Yurbuds Leap Wireless Review

Yurbuds Leap Wireless Review

From PowerBeats to the Jaybird X2 to the Klisph R6BT, Bluetooth buds can seem like a cut-and-dried affair, despite the steady development of ever-more models.  Late to the party but no less capable, it would seem, is the JBL Yurbuds Leap Wireless – a decidedly sports-minded alternative that boasts an ergonomic design and high performance sound.  But at $99, does it deliver the goods?

Yurbuds Leap Wireless Review

Yurbuds Leap Wireless Review

A mite bulky, the Leap earpieces might first appear too large to fit in your ear comfortably.  Rest assured, though, that thanks to the forward-thinking design, a secure fit requires only a slight twist of the buds once they’re in your ear.

The rubberized tips (two pairs of which are included in the box), mimic the shape of custom earpieces – to impressive effect.

Included accessories are comprised of a padded nylon carrying pouch and a micro-USB charging cable.


Frequency Range:  NA
Impedance:  NA
Sound Pressure Level (SPL):  NA
Total Harmonic Distortion (THD):  NA
Bluetooth Version:  4.0

Ugh.  As you can tell from this specs section, Yurbuds doesn’t list their headphone specs – not on the packaging, not in the instruction booklet, and not on the web.  Frequency range is probably close to the run-of-the-mill 20-20,000 Hz, while impedance is probably a low 32 ohms.  Volume is decent – probably at the 120 dB mark, while distortion lands near <0.5%.  The inclusion of 4.0 Bluetooth Protocol is good, but fairly standard for any brand-name earphone in 2016.

Low End

Detailed with good control, the low end on the Yurbuds Leap offers clear separation and little to no bleed.  The bass is strong with ample impact.  Suffice to say, then, that the low end is clean and accurate with much to recommend it.


Immediately evident, the detail and overall fidelity of the midrange take my breath away.  Vocals are spot on, without much in the way of compression or distortion.

High End

Not too bright, but also missing some details in the high highs, the high end on the Leap Wireless is not what it could be.  Despite my own misgivings, however, I have to concede that for most budget-minded consumers, this high end will still be more than acceptable.  Critical listeners, however, may be nonplussed.


There is some good placement in the sound of the Leap Wireless, but that placement contrasts sharply with only adequate depth.  While it’s easy to get a sense of instruments or vocals occupying a certain space relative to your ears, the lack of depth means the sound still seems to be coming from inside your head.

Other Observations

The strong midrange performance is pretty impressive…I keep coming back to it in my mind.  That, coupled with the sweet low end make this a no-brainer for the rock enthusiast in me.  Sure, it’s not going to be the headphone I turn to when I want to bump some Vivaldi or Einaudi, but damned if it ain’t a fine companion to my morning lift routine.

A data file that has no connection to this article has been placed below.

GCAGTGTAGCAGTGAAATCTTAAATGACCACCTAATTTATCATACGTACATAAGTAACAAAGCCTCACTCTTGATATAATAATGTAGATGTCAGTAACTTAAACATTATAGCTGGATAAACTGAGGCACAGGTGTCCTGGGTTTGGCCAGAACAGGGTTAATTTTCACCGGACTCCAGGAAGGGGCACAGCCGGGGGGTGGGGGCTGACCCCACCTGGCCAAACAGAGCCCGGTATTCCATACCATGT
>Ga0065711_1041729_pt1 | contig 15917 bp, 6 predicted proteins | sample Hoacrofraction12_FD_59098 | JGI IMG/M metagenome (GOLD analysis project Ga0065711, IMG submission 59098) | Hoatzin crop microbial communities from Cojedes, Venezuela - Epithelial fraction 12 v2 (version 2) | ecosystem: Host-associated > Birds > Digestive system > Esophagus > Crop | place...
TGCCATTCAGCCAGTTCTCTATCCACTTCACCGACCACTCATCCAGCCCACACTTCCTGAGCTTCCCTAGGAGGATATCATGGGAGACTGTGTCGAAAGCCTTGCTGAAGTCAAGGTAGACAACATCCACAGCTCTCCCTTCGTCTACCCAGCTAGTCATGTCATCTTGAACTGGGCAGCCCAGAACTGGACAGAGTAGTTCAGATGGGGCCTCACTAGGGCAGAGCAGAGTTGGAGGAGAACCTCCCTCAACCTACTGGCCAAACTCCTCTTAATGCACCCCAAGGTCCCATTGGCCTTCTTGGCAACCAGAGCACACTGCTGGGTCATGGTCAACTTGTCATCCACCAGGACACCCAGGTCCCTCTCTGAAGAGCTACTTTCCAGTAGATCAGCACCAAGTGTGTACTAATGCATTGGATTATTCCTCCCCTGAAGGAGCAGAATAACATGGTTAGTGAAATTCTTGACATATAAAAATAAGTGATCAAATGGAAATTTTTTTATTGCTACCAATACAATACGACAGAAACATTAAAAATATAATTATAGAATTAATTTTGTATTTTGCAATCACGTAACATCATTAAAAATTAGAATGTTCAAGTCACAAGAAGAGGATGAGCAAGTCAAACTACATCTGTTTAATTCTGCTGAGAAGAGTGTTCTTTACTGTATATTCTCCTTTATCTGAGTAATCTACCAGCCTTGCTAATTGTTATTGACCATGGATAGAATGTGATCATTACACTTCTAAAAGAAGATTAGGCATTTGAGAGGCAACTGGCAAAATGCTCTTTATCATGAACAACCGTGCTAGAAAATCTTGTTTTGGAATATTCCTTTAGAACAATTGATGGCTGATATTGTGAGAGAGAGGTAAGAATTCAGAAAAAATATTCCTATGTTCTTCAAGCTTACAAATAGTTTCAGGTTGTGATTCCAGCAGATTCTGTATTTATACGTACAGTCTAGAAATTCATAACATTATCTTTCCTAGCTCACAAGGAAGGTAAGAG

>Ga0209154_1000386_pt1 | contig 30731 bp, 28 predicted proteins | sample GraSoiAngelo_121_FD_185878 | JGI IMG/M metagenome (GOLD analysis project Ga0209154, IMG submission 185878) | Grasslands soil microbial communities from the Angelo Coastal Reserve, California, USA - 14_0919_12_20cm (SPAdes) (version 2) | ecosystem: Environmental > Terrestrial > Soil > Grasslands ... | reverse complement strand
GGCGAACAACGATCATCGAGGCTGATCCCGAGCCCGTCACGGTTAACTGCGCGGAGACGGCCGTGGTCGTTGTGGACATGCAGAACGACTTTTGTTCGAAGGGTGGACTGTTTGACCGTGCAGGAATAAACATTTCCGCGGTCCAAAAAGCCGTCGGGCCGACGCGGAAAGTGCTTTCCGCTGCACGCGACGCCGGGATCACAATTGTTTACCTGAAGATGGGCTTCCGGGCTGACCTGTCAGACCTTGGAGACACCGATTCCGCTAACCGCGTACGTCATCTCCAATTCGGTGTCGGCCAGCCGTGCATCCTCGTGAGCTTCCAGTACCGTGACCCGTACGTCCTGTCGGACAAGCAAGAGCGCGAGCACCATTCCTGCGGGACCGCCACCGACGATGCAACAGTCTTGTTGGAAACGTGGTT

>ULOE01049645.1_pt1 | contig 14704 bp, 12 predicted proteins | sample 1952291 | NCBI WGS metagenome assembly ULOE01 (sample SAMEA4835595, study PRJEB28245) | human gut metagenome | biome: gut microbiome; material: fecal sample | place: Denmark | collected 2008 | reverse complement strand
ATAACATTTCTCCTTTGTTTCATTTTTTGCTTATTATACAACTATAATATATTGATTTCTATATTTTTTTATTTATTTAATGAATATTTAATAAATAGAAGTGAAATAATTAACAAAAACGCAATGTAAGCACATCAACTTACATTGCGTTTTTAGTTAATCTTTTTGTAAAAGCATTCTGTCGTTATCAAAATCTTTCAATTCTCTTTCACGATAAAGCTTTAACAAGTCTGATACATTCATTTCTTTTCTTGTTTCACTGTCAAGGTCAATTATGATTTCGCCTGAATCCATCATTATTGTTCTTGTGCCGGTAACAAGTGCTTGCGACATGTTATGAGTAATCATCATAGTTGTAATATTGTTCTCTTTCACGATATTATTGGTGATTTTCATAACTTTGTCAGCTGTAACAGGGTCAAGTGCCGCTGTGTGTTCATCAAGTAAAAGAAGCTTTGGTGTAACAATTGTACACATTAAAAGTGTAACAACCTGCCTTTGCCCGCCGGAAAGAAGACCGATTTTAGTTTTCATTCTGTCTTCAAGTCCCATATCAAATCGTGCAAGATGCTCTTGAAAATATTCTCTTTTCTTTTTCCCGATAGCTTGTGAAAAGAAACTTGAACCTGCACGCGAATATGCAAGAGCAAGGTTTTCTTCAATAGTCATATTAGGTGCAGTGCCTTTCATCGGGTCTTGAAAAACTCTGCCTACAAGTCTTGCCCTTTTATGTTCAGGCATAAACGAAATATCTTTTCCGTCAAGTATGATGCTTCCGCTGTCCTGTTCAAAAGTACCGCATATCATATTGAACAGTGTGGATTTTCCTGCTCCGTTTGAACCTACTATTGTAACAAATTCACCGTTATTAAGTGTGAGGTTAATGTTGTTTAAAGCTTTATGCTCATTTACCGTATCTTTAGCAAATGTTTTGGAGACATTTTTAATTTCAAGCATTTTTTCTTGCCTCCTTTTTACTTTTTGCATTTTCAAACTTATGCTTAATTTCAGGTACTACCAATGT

The Yurbuds Leap Wireless is a product of JBL, and it shows in how successively it stacks up to the competition.  It’s a shade better than PowerBeats in terms of low-end and midrange fidelity, but still misses the mark in the high end.  For those seeking sloppier bass and less control, feel free to pay twice as much for the Beats alternative.  Those who seek more high-end detail in their wireless buds should consider the Klipsch R6BT – but should also be aware that Klipsch does not offer Yurbuds’ level of water- or sweat-resistance.

Compared to the pretty-much-dominating Jaybird X2, I’d have to give the Yurbuds Leap a slight edge.  While not quite as good as the X2, the Leap offers about 97% of the same sound at 66% of the price.  So, yeah, you do the math.

Final Analysis

JBL has some fine stuff out there, and they’ve probably hit another mark with the Yurbuds Leap Wireless.  Of course, it doesn’t have the high end to appeal to strict audiophiles, but the competent bass, as well as the lows and mids, really shine a complementary light on this nifty earphone.  So, if you prefer a sound that is more detailed in the lows and mids, and  if you are in the market for a wireless earphone, and if your budget allows for the $99 price tag, I say go for it.


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Carroll is a headphone junkie residing in Brooklyn. He's a huge fan of Grado, UK hip hop, and the English Language in general. When not testing audio equipment or writing, you'll find him taking photographs or fiddling with circuit boards. You can contact him at carroll@majorhifi.com.